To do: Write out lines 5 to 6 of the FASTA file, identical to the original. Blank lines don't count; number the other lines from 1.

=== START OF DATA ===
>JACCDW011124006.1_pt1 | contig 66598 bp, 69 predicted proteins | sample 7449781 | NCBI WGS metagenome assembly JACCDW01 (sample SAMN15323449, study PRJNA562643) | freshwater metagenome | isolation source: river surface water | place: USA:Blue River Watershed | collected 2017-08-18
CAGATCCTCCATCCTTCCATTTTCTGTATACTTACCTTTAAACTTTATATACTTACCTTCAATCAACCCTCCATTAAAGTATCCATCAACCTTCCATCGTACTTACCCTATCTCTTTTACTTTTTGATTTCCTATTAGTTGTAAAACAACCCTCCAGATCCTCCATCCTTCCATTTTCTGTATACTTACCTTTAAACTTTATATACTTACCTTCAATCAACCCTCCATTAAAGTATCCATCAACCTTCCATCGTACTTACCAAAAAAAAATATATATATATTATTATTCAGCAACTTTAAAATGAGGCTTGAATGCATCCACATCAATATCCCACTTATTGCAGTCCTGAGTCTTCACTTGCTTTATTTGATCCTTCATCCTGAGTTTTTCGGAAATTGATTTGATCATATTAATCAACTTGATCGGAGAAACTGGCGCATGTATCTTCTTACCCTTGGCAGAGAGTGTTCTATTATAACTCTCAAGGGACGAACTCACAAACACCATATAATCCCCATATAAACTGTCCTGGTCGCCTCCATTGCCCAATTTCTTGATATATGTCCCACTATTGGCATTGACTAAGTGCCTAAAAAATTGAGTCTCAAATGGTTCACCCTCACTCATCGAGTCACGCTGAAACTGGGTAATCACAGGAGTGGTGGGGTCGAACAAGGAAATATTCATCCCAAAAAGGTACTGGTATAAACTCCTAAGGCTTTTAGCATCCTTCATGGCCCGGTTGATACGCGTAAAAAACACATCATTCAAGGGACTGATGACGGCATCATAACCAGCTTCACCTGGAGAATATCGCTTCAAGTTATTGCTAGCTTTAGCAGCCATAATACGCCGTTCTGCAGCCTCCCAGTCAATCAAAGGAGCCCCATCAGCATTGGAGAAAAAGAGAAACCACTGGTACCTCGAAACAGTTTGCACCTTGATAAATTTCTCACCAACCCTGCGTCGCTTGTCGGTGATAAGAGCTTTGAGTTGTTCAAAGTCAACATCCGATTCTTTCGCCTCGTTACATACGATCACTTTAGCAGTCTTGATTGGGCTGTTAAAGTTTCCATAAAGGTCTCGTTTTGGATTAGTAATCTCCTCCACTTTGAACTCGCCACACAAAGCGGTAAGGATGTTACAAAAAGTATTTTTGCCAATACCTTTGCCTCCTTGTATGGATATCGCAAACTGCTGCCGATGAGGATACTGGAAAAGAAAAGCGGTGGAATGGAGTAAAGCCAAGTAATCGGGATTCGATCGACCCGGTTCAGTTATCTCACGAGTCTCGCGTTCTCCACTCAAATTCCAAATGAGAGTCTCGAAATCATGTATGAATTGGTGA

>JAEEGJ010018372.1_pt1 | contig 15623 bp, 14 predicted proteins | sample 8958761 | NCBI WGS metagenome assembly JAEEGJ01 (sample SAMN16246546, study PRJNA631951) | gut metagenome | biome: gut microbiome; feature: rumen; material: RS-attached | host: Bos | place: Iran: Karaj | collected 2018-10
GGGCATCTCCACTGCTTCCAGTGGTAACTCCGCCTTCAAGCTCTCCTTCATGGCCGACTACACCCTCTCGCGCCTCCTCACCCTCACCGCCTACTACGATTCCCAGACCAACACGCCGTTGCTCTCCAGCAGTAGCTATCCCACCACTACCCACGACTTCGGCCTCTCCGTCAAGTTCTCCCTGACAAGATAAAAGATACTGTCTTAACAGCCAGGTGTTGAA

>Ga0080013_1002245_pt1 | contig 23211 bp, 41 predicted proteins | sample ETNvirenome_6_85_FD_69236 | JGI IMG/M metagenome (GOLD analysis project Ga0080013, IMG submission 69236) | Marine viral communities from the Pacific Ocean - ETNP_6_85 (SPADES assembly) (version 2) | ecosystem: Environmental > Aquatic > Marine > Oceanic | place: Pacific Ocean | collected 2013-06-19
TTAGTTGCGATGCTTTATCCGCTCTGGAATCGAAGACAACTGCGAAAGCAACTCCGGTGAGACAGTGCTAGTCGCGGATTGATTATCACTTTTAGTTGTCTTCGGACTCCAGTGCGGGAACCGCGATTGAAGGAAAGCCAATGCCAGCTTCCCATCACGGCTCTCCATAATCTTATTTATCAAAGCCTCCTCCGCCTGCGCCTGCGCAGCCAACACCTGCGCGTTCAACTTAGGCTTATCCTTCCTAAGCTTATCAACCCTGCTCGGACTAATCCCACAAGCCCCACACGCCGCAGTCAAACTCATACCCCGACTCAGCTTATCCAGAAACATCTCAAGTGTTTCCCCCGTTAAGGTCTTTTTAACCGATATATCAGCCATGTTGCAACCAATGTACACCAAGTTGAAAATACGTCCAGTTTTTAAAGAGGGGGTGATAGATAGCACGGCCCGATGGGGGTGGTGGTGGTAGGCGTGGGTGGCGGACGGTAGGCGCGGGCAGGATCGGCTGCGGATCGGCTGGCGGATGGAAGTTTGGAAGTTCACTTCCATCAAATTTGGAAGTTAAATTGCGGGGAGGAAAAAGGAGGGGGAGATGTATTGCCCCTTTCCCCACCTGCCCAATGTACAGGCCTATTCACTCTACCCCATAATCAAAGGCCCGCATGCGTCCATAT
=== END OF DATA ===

>Ga0080013_1002245_pt1 | contig 23211 bp, 41 predicted proteins | sample ETNvirenome_6_85_FD_69236 | JGI IMG/M metagenome (GOLD analysis project Ga0080013, IMG submission 69236) | Marine viral communities from the Pacific Ocean - ETNP_6_85 (SPADES assembly) (version 2) | ecosystem: Environmental > Aquatic > Marine > Oceanic | place: Pacific Ocean | collected 2013-06-19
TTAGTTGCGATGCTTTATCCGCTCTGGAATCGAAGACAACTGCGAAAGCAACTCCGGTGAGACAGTGCTAGTCGCGGATTGATTATCACTTTTAGTTGTCTTCGGACTCCAGTGCGGGAACCGCGATTGAAGGAAAGCCAATGCCAGCTTCCCATCACGGCTCTCCATAATCTTATTTATCAAAGCCTCCTCCGCCTGCGCCTGCGCAGCCAACACCTGCGCGTTCAACTTAGGCTTATCCTTCCTAAGCTTATCAACCCTGCTCGGACTAATCCCACAAGCCCCACACGCCGCAGTCAAACTCATACCCCGACTCAGCTTATCCAGAAACATCTCAAGTGTTTCCCCCGTTAAGGTCTTTTTAACCGATATATCAGCCATGTTGCAACCAATGTACACCAAGTTGAAAATACGTCCAGTTTTTAAAGAGGGGGTGATAGATAGCACGGCCCGATGGGGGTGGTGGTGGTAGGCGTGGGTGGCGGACGGTAGGCGCGGGCAGGATCGGCTGCGGATCGGCTGGCGGATGGAAGTTTGGAAGTTCACTTCCATCAAATTTGGAAGTTAAATTGCGGGGAGGAAAAAGGAGGGGGAGATGTATTGCCCCTTTCCCCACCTGCCCAATGTACAGGCCTATTCACTCTACCCCATAATCAAAGGCCCGCATGCGTCCATAT